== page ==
The best hunters I know combine the information from aerial imagery, topographic maps, and other customized mapping resources to pinpoint areas that scream of high deer traffic. Google Earth has been my go-to tool while working as a private land consultant around the country.
Google Earth allows you to calculate acreages which is a huge time and money saver when it comes down to management projects such as: planting food plots, laying out prescribed fire plans, identifying bedding areas, identifying access routes and so much more. Below are a few essential steps that are a “must do” while scouting property from your desk.
First, find a program you like. Bing and Google both offer quality aerial views for quick reference, but I recommend using Google Earth if you plan on mapping anything out.
Start With a Wide Angle
Once you have located a property of interest it is a smart idea to zoom out to where you can still recognize the desired property, but also see a good portion of the surrounding landscape. Zooming out allows you to see and hopefully understand the big picture. Recognizing the spatial relationship of significant habitat features is the most important aspect to understanding the big picture. Food, cover, and water are the three critical habitat features when it comes to understanding deer. The layout of these three components helps determine the likely travel patterns and hangouts.
Zooming out a bit allows you to visualize the landscape from more of a deer’s perspective (average home range of a deer is roughly 500 acres). From here you can find the perfect ambush locations.
While zoomed out it is easy to identify agricultural fields, forested areas, grasslands and bodies of water. So, what do you have that the neighbors don’t? Or, what element do you need to enhance?
This is where the fun starts and the puzzle begins to take shape. I try to always think like a deer and ask myself, “How would I travel this land on a day-to-day basis”? I look for things like continuous bands of cover, potential feeding and bedding areas, and how to effectively hunt the property with different winds. It’s important to remember that patterns change throughout the season. . . what may have been a great property during the summer and early fall may go ice cold during the winter months (pun intended) or vice versa.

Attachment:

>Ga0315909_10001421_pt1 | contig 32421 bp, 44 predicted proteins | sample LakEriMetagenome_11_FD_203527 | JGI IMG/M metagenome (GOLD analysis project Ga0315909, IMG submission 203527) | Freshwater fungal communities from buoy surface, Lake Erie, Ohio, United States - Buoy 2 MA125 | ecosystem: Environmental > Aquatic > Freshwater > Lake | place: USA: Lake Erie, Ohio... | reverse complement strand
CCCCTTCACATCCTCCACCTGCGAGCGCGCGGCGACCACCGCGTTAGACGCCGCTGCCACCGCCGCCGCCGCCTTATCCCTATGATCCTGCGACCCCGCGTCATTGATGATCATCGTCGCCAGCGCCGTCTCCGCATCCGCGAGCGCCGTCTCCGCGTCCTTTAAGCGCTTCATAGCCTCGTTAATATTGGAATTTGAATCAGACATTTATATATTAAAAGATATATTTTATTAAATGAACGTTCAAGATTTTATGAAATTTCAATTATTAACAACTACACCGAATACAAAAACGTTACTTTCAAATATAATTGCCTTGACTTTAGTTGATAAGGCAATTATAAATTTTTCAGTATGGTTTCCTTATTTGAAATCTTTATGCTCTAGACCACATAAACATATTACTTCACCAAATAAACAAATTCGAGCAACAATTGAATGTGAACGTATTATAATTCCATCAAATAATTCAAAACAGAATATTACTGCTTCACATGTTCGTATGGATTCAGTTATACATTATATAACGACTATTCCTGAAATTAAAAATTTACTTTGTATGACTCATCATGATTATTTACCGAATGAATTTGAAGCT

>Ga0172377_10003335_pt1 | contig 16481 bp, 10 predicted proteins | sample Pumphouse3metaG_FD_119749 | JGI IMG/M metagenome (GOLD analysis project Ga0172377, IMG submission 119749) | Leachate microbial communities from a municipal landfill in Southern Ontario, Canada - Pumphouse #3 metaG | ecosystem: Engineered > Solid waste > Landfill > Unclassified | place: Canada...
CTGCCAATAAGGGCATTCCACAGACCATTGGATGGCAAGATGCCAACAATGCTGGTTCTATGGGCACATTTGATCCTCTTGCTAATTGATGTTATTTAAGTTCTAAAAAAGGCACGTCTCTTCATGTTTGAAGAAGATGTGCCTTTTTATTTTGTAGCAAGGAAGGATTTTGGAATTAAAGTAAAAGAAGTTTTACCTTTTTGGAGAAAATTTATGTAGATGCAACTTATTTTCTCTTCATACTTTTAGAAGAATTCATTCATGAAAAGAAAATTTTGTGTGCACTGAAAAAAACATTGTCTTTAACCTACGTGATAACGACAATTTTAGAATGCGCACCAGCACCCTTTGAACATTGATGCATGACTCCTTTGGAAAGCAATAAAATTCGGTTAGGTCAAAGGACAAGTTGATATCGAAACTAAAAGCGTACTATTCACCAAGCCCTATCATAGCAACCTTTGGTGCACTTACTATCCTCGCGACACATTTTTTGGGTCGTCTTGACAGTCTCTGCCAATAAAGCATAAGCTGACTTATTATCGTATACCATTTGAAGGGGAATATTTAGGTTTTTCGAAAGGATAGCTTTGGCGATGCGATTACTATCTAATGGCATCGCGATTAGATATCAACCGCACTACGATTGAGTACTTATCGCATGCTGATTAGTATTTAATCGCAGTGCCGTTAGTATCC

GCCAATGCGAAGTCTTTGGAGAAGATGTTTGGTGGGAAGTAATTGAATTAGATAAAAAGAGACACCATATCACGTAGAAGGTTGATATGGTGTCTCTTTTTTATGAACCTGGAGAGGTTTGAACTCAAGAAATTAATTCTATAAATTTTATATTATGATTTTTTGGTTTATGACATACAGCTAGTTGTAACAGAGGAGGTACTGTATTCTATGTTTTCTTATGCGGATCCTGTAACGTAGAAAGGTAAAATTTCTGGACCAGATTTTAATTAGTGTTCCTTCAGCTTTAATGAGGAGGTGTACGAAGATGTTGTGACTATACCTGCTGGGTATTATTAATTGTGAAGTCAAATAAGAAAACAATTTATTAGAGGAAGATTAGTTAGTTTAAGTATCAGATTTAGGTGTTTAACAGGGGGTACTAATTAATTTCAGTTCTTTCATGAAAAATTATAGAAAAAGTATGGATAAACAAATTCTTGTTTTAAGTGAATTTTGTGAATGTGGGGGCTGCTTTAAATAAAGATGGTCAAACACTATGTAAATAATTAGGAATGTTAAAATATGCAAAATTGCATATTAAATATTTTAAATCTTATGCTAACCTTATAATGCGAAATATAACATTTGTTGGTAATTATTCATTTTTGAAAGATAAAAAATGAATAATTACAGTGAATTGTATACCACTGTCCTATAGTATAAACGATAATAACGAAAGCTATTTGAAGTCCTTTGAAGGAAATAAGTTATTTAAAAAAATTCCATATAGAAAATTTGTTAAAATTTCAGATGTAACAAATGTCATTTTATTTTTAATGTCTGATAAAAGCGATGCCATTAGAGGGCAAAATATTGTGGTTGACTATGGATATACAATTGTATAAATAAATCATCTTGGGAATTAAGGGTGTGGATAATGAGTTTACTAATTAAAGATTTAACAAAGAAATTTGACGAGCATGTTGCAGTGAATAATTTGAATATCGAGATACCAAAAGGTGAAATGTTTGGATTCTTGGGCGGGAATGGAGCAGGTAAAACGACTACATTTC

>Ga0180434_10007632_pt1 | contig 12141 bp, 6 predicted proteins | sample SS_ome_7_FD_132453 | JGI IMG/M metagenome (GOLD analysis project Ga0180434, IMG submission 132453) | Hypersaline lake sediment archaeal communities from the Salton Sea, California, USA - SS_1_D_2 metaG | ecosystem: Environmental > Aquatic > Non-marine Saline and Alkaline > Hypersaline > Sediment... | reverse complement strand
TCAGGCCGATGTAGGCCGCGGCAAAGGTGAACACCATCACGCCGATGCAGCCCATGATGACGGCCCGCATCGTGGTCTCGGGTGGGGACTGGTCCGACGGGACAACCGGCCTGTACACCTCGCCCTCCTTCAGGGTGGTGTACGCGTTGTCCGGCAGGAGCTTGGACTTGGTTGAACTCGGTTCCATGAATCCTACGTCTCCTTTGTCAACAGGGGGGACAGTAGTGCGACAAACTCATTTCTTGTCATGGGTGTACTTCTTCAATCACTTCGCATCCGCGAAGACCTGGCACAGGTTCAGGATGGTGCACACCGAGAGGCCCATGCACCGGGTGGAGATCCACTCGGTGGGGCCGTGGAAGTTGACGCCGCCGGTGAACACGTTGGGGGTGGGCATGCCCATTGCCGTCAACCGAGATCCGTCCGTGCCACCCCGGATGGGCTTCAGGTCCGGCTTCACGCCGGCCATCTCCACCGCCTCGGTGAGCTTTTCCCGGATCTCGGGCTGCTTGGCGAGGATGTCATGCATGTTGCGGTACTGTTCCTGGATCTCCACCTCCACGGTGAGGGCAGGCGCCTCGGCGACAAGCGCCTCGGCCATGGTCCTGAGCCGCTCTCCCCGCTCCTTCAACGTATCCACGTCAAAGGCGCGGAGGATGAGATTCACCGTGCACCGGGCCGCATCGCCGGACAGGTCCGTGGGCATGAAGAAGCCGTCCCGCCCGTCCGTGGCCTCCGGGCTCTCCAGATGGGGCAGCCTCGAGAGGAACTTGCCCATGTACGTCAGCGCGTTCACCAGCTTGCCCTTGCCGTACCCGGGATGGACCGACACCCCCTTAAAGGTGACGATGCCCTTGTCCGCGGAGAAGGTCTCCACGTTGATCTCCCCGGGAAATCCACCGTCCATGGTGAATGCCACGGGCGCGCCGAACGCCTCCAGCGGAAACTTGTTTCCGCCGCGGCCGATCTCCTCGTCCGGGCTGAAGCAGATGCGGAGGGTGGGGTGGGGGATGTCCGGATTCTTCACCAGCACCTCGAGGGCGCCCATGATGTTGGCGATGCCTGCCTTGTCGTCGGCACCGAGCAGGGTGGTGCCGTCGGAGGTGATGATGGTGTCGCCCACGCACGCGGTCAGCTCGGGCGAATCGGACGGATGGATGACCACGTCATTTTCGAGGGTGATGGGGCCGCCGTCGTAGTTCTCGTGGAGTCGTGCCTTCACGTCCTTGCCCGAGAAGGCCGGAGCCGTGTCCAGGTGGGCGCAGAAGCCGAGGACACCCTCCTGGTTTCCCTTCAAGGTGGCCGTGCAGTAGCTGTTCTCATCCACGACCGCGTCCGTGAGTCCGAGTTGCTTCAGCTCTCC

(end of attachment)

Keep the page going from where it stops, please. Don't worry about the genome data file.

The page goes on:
Mapping Your Way to Success
After designing and mapping thousands of acres of hunting lands across the U.S., adding a splash of color has been the key to understanding properties quickly and accurately.
Using Google Earth’s mapping features like adding polygons, trails and waypoints is a simple way to better understand a property. A complete map is shown below.
Google Earth allows you to draw trails, add polygons, measure distances and areas plus a whole lot more. A little bit of time spent outlining fields, food plots, bedding areas, trails, water, etc. and you will end up with a clearer picture of how and why deer are using a property the way they are. Mapping out areas with the polygon tool also allows you to determine the acreage of whatever is outlined. Earthpoint.us is a separate website that works cohesively with Google Earth data. For being free, it is a great and simple tool that extracts Google Earth data points and calculates areas just by copying the polygon information from Google Earth and pasting it into Earthpoint.us.
A few hours on Google Earth can yield a detailed map which aids in management planning and hunting strategy.
Other Helpful Mapping Resources
While most of my mapping takes place on Google Earth, there are few key features you will have to look elsewhere for. PROPERTY BOUNDARIES must be understood. Where can you find this information online? Well, just about every county in the United States now has an interactive GIS map which displays a layer containing landowner information and parcel boundaries. Essentially it is an online plat book with the added advantage of having the parcel boundaries overlaid on an aerial image… AWESOME! This is where your search for new properties to hunt should begin!
You Can’t Do Everything From Your Computer
While computer technology is incredibly handy, you still can’t forget to lace up your boots and scout the old fashioned way. There are some critical variables that can only be gathered on-site, such as, if there is a good acorn crop, what’s planted in a particular field, and if there’s a quality tree to hang a stand in.
Using a multiple array of maps can help you spend more time scouting quality areas and less time finding that perfect tree stand location.
Identifying deer sign like trails, rubs, scrapes and running trail cameras are all a huge part of successfully bagging a buck year in and year out. However, by narrowing your scouting efforts from hundreds of acres down to a few select ones, you will be able to cover a significant amount of quality area. When it comes down to it, most people only have the weekends to spend scouting, so why wouldn’t you want to scout the areas that show the best potential?